There were commas missing on countless occasions and plenty of run-on sentences to boot. Perhaps the best example is Page 53:

“Loneliness discovered any reserve and suspicion, the night was a great warm comfortable meeting of people, it shone, it radiated, it had the effect of a dozen big chandeliers, oh, it was great, it was grand, you simply couldn’t describe it, you got the colored lights going, and there it all was, the final pattern of it and the original pattern, all put together, made to fit exactly, no, there were simply no words good enough to describe it.”

I had to read this particular passage four whole times before I eventually said, “screw it” and moved on. It’s 69 words. It’s 10 different independent clauses separated by commas instead of periods or colons. And the cherry on top of this grammatically-incorrect sundae sprinkled with comma splices? There’s actually a comma missing between the words “warm” and “comfortable.” I realize that few works of literature adhere completely to the rules of grammar and that it is often chalked up to artistic expression. Yes, a writer is entitled to write however he or she feels is the best, most appropriate way to tell the story, but upon reading the passage above, the copy editor in me was dying.

I suppose that, in and of itself, is a rather personal problem. After editing newspapers through college and strictly adhering to Associated Press style since I was 21 (I’m 25 now), I find it hard to read things and not want to correct them. So rather than try and quell that now natural urge, I chose to embrace it.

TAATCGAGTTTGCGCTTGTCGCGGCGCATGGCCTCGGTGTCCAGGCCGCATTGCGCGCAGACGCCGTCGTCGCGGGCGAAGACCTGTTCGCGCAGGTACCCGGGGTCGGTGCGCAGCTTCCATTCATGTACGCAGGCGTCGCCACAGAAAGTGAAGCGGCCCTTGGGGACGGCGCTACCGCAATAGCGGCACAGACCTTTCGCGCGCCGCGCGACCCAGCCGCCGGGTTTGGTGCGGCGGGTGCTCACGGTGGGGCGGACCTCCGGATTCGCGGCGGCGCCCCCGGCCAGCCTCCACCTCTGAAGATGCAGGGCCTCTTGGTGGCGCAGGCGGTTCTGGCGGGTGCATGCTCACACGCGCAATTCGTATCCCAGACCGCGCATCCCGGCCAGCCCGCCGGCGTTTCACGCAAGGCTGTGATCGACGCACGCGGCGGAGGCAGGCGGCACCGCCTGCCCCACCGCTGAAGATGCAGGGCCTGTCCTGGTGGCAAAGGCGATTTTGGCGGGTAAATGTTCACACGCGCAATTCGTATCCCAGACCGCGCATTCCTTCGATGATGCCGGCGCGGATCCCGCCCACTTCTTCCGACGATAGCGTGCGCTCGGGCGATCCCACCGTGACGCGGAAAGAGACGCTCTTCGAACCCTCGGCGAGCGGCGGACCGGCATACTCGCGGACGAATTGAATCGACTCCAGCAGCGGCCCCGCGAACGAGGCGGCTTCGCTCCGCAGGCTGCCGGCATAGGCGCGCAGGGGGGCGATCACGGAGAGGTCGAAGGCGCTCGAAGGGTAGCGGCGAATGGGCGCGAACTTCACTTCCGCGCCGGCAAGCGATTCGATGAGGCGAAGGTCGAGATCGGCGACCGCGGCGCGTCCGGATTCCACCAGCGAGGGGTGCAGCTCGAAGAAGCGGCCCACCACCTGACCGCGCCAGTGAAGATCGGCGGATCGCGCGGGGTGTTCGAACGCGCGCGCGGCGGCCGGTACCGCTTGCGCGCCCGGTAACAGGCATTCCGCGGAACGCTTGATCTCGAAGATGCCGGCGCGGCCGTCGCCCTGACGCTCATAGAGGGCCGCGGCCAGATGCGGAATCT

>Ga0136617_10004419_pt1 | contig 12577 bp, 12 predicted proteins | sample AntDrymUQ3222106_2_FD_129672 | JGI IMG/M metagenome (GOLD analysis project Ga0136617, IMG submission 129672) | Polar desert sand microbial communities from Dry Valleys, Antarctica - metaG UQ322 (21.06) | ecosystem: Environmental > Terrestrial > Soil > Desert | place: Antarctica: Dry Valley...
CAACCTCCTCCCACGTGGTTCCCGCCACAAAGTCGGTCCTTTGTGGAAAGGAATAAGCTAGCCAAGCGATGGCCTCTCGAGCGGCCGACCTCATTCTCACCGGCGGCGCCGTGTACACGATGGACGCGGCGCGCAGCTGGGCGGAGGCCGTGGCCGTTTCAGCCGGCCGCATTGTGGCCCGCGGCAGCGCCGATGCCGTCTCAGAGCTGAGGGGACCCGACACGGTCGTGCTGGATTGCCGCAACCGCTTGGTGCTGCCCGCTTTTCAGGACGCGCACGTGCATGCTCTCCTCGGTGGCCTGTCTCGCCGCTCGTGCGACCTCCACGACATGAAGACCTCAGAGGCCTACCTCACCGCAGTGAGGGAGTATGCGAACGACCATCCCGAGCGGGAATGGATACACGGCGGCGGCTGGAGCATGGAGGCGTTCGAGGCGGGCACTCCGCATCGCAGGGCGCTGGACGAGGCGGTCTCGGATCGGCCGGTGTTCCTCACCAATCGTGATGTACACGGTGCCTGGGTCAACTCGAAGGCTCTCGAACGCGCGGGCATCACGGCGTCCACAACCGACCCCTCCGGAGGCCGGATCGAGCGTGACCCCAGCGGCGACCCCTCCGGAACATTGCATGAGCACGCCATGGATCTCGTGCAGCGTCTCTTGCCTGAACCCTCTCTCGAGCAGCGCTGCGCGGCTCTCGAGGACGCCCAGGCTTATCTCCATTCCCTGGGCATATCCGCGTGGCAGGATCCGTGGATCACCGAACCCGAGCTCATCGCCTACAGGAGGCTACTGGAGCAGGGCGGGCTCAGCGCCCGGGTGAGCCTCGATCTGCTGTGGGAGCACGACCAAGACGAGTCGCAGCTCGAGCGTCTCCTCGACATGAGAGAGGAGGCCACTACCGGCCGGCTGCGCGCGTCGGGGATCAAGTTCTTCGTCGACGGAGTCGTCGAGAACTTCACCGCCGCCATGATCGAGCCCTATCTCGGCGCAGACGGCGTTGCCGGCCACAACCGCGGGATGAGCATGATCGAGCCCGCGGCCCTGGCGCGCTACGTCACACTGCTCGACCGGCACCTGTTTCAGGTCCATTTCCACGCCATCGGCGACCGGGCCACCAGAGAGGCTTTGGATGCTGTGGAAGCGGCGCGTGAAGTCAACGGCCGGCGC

I went back and put periods in the appropriate places in the sentence. Since it is merely pen marks on paper instead of the sentence being completely rewritten in text form, the revised passage is still a little tough to read. However, it certainly doesn’t have me pulling my hair out as it did before.

Here’s the passage rewritten with my corrections:

“Loneliness discovered any reserve and suspicion. The night was a great warm, comfortable meeting of people. It shone. It radiated. It had the effect of a dozen big chandeliers. Oh, it was great. It was grand. You simply couldn’t describe it. You got the colored lights going and there it all was: the final pattern of it and the original pattern, all put together, made to fit exactly. No, there were simply no words good enough to describe it.”